American Girls author to speak at local library

Teaching Your Child

Teaching Your Child

February 22, 2008|By LISA TEDRICK PREJEAN

Felicity cradled the guitar in her arms. She felt as if she had been given something magic, something full of enchanting music waiting to come out, waiting for her to bring it out. She brushed the strings with her fingertips. They were out of tune, and the fine old ribbon tied to the guitar was frayed. But to Felicity the guitar was perfection. It was a treasure.

"Thank you, Grandfather," she said. "I promise to take care of the guitar. Someday, when I am older, I'll play it for you. We'll sing together."

Grandfather's eyes were their softest gray. "Indeed we shall, my dear girl," he said. "I know you will guard it well and keep it from harm. You are a young lady to be trusted."

- From "Happy Birthday, Felicity!" by Valerie Tripp

The tender relationship between a grandfather and his granddaughter appears to be captured effortlessly by the hand of Valerie Tripp. But to the American Girls Collection author, it is just one of many steps in the creative process. The groundwork is laid long before the first sentence is constructed.


Tripp will talk about creativity and writing during a program for girls ages 6 to 12 at Washington County Free Library in Hagerstown on Sunday, March 16, at 2 p.m.

"They can expect to hear the inside scoop - the stories behind the stories," said Tripp during a phone interview this week from her home in Silver Spring, Md.

Jeff Ridgeway, head of children's services for the library, invited Tripp to present a program after he learned she lived in the Washington, D.C., area.

The program is free, but tickets are required. Tickets can be picked up in the children's department of the library.

Tripp's talk will be interactive, encouraging girls to stand and curtsey, pretend that they are replastering adobe walls and try on some of the clothes they've read about in the American Girl books. Girls also will have the opportunity to have a photo taken with Tripp and for her to sign their books.

"We will move around quite a bit. I find it hard to sit still, and I remember how hard it was to sit still when I was a little girl," Tripp says.

Young girls often become attached to the characters in Tripp's books.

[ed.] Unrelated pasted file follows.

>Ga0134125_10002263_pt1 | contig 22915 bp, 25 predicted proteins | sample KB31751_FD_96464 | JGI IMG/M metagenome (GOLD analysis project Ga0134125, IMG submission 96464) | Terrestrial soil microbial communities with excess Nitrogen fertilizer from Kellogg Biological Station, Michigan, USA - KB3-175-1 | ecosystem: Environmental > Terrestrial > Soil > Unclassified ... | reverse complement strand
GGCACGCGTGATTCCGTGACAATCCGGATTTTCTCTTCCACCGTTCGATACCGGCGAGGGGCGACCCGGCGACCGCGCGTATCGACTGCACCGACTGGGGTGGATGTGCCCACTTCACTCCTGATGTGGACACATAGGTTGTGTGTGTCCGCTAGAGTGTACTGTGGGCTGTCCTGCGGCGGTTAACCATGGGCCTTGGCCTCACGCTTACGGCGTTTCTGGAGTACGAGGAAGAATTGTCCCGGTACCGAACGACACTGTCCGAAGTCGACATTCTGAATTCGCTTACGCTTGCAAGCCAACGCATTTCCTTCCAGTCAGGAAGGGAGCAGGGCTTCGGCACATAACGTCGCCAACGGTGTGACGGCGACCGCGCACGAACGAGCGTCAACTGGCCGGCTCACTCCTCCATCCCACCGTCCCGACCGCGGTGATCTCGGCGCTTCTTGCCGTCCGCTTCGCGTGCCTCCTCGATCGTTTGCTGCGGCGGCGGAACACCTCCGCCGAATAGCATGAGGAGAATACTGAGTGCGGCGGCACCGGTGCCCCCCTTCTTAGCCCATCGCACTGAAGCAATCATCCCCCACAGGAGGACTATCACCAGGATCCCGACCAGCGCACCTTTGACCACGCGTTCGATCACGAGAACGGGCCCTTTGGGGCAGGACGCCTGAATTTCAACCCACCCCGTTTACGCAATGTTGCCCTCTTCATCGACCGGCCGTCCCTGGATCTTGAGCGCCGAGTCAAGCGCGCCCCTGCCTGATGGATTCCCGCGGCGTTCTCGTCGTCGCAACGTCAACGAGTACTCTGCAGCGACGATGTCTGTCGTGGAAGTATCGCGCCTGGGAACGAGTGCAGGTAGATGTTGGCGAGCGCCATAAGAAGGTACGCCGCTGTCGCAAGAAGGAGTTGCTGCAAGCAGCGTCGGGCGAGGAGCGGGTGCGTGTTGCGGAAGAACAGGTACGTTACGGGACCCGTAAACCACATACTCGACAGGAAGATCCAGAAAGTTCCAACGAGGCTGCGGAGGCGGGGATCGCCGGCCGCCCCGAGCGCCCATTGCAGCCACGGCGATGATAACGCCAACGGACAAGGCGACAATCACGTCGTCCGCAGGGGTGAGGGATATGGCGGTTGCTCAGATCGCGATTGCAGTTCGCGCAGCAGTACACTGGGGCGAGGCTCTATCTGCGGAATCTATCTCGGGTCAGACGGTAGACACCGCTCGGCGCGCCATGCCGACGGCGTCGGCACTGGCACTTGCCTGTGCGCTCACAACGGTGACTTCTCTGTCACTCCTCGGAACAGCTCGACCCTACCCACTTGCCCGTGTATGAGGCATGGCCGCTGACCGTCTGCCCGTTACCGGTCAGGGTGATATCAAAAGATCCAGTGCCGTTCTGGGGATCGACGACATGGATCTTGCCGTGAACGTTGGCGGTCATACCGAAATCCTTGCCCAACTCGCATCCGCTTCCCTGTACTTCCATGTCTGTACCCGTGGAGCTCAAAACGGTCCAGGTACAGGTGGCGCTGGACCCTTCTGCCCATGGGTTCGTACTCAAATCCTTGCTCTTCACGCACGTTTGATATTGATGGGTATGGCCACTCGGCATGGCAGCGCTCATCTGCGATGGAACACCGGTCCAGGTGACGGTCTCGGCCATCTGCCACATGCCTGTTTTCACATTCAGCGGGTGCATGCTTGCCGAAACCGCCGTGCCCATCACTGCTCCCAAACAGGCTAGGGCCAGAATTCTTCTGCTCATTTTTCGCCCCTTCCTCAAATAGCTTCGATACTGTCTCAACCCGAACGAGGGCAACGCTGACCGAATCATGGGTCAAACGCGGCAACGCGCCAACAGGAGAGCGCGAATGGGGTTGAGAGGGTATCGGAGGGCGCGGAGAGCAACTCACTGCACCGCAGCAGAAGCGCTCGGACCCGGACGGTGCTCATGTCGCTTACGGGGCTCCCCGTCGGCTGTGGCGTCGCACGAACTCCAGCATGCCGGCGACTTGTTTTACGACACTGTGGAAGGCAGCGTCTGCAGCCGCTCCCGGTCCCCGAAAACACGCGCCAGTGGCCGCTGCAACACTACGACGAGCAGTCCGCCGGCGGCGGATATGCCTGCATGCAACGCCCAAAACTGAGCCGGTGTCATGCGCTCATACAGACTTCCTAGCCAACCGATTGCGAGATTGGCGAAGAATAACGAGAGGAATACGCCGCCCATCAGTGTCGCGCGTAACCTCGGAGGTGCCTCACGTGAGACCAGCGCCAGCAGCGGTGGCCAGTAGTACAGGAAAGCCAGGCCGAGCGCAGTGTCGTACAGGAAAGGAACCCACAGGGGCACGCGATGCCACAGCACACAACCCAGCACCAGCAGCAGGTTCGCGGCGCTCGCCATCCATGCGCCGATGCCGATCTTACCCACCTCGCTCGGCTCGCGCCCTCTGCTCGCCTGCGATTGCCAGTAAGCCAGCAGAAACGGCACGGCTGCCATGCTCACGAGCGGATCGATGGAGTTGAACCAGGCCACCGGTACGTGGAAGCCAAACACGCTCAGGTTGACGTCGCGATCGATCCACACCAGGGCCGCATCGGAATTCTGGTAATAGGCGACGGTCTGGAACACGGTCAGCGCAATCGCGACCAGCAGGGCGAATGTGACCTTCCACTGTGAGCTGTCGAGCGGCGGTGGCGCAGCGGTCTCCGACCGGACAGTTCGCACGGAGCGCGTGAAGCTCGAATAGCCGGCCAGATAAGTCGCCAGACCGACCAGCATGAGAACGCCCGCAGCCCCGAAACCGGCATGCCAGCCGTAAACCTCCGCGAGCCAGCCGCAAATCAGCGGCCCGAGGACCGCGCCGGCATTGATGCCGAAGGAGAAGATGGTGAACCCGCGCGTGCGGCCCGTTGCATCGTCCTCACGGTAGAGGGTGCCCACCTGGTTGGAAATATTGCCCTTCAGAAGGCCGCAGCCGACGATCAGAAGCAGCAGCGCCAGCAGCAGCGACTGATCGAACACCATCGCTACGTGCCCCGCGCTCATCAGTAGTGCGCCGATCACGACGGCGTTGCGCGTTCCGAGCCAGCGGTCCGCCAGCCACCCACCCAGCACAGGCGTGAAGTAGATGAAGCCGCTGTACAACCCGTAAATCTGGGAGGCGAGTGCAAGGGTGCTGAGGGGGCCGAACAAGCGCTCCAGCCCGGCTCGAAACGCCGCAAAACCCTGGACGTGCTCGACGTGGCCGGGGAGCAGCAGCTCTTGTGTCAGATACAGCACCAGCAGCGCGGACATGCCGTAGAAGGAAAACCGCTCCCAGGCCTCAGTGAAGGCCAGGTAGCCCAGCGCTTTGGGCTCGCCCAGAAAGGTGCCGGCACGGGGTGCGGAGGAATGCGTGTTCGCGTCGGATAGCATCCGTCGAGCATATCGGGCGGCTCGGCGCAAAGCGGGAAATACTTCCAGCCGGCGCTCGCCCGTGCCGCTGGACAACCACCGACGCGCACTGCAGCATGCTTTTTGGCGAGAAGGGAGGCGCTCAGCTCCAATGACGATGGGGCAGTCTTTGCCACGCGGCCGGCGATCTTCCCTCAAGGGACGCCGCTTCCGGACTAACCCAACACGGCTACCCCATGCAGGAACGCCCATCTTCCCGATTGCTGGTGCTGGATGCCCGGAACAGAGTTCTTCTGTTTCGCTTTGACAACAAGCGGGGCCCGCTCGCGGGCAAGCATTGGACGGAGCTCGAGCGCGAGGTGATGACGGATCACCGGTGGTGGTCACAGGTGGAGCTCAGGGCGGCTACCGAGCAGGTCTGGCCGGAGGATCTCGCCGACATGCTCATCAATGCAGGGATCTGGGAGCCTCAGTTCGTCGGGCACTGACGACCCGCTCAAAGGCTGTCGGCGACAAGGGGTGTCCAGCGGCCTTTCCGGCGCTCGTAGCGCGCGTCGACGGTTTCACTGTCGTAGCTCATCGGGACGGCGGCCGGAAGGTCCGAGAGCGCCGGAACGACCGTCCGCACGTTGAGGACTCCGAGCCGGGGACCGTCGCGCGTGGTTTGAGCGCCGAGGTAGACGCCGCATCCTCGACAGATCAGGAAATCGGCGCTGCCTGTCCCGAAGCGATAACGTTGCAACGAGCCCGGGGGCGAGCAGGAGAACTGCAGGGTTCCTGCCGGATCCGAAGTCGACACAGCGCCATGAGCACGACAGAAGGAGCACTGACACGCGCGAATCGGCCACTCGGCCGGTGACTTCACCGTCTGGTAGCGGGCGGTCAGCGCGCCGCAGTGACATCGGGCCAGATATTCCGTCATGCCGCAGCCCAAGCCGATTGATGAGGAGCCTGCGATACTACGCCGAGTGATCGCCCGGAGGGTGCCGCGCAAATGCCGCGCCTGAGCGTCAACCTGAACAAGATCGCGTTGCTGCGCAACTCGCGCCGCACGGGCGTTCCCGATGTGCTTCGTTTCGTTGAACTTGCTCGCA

"Very often children ask me if the characters are real," Tripp says. She gently explains that in historical fiction, the history is real but most of the characters are pretend.

Many times the personalities of her characters will mirror the conflict occurring at that time in history. For example, Tripp's character Felicity is a young girl who lived in Williamsburg, Va., during Colonial times. Just as the colonies wanted to be independent of the British king, Felicity yearns for independence and freedom in the choices she wants to make.

Whenever Tripp begins a writing project, she immerses herself in that time period.

"I always begin with a great deal of research," Tripp says.

She reads about the time period. She travels to places she plans to include. She listens to music and studies artwork from the era.

Then she begins the challenging work of organizing that information into a compelling story.

That formula is one that keeps young girls returning to American Girls books for more.

ยท To reserve a free ticket to Valerie Tripp's program, call Washington County Free Library at 301-739-3250, ext. 132, during library hours - Monday through Thursday from 9 a.m. to 9 p.m.; Friday from 9 a.m. to 6 p.m.; Saturday from 9 a.m. to 5 p.m.; and Sunday from 1 to 5 p.m. No more than four tickets will be given out to one group unless they belong to the same family. Seating at Tripp's presentation is limited to children. Parents may wait on the main level for their children until the program ends.

Lisa Tedrick Prejean writes a weekly column for The Herald-Mail's Family page. Send e-mail to her at

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